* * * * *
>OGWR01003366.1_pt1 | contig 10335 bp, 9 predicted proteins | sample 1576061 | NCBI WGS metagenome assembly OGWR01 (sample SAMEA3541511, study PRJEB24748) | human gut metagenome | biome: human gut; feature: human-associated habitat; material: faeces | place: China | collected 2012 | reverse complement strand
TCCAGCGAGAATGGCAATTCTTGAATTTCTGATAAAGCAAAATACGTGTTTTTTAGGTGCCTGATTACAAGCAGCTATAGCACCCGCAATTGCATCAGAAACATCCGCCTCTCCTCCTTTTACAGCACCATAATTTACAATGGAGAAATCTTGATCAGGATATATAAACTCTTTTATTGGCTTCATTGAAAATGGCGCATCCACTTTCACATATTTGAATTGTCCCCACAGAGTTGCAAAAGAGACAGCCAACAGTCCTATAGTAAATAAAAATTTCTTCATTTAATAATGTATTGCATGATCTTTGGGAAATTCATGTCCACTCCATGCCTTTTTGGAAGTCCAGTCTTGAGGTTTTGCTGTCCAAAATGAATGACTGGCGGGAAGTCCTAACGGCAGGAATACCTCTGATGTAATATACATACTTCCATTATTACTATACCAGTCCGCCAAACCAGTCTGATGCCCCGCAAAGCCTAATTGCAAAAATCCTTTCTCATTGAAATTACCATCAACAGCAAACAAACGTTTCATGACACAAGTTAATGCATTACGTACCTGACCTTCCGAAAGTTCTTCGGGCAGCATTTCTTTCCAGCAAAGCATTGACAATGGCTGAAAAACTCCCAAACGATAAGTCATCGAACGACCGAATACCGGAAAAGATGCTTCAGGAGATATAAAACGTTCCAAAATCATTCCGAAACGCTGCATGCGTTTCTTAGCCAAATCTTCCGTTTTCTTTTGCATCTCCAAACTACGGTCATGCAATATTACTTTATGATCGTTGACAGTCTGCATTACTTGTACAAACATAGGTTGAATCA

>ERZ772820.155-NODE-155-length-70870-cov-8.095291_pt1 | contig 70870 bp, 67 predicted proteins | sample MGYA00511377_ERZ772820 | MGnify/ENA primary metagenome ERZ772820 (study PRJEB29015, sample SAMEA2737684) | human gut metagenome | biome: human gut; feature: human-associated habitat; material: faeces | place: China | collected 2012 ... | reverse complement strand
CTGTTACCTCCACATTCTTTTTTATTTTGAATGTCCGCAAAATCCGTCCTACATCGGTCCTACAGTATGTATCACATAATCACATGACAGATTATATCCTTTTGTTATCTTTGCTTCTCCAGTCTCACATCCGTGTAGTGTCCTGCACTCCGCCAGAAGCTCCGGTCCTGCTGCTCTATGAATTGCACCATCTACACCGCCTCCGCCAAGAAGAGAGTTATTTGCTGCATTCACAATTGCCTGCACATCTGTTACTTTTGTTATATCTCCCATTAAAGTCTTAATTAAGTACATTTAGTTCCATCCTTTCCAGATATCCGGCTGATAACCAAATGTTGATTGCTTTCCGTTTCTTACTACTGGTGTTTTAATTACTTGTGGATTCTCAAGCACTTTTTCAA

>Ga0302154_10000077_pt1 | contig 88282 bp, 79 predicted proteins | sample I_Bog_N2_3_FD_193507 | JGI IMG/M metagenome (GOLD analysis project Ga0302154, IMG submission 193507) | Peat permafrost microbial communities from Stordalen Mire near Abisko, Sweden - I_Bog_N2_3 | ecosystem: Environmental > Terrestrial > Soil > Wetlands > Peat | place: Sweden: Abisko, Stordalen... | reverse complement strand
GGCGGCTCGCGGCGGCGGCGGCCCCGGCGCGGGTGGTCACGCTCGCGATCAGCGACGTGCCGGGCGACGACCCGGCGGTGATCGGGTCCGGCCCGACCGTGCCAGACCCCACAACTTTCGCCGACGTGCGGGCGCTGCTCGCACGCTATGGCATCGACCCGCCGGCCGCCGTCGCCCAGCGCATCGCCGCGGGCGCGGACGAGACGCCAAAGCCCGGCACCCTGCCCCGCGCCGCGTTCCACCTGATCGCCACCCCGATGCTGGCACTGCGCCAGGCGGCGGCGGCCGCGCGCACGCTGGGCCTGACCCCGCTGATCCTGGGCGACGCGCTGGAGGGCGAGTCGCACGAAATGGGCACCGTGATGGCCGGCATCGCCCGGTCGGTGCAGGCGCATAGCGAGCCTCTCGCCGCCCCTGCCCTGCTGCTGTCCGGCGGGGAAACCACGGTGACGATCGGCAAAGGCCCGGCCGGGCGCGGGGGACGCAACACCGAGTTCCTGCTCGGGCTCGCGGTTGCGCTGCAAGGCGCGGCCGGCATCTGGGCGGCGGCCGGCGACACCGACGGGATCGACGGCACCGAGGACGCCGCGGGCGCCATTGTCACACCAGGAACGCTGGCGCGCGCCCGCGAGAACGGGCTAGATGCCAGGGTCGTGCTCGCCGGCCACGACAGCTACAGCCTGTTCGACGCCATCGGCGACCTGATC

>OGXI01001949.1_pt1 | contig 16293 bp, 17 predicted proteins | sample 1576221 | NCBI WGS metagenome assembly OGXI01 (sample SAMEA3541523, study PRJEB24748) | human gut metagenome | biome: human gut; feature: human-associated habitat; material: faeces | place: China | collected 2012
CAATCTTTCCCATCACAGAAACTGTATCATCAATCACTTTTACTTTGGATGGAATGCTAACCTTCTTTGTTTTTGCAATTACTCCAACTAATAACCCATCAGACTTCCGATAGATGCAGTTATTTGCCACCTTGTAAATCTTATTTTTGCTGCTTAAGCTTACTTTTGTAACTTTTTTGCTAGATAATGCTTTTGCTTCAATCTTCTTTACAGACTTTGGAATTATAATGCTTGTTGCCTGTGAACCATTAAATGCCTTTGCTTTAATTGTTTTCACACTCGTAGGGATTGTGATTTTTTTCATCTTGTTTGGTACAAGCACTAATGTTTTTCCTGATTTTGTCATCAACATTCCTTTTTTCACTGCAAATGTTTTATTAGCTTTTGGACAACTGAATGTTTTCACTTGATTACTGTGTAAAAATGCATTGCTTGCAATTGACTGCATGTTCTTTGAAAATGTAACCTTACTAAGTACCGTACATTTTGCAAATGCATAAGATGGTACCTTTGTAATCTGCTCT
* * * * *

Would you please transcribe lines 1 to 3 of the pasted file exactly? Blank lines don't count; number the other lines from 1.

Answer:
>OGWR01003366.1_pt1 | contig 10335 bp, 9 predicted proteins | sample 1576061 | NCBI WGS metagenome assembly OGWR01 (sample SAMEA3541511, study PRJEB24748) | human gut metagenome | biome: human gut; feature: human-associated habitat; material: faeces | place: China | collected 2012 | reverse complement strand
TCCAGCGAGAATGGCAATTCTTGAATTTCTGATAAAGCAAAATACGTGTTTTTTAGGTGCCTGATTACAAGCAGCTATAGCACCCGCAATTGCATCAGAAACATCCGCCTCTCCTCCTTTTACAGCACCATAATTTACAATGGAGAAATCTTGATCAGGATATATAAACTCTTTTATTGGCTTCATTGAAAATGGCGCATCCACTTTCACATATTTGAATTGTCCCCACAGAGTTGCAAAAGAGACAGCCAACAGTCCTATAGTAAATAAAAATTTCTTCATTTAATAATGTATTGCATGATCTTTGGGAAATTCATGTCCACTCCATGCCTTTTTGGAAGTCCAGTCTTGAGGTTTTGCTGTCCAAAATGAATGACTGGCGGGAAGTCCTAACGGCAGGAATACCTCTGATGTAATATACATACTTCCATTATTACTATACCAGTCCGCCAAACCAGTCTGATGCCCCGCAAAGCCTAATTGCAAAAATCCTTTCTCATTGAAATTACCATCAACAGCAAACAAACGTTTCATGACACAAGTTAATGCATTACGTACCTGACCTTCCGAAAGTTCTTCGGGCAGCATTTCTTTCCAGCAAAGCATTGACAATGGCTGAAAAACTCCCAAACGATAAGTCATCGAACGACCGAATACCGGAAAAGATGCTTCAGGAGATATAAAACGTTCCAAAATCATTCCGAAACGCTGCATGCGTTTCTTAGCCAAATCTTCCGTTTTCTTTTGCATCTCCAAACTACGGTCATGCAATATTACTTTATGATCGTTGACAGTCTGCATTACTTGTACAAACATAGGTTGAATCA

>ERZ772820.155-NODE-155-length-70870-cov-8.095291_pt1 | contig 70870 bp, 67 predicted proteins | sample MGYA00511377_ERZ772820 | MGnify/ENA primary metagenome ERZ772820 (study PRJEB29015, sample SAMEA2737684) | human gut metagenome | biome: human gut; feature: human-associated habitat; material: faeces | place: China | collected 2012 ... | reverse complement strand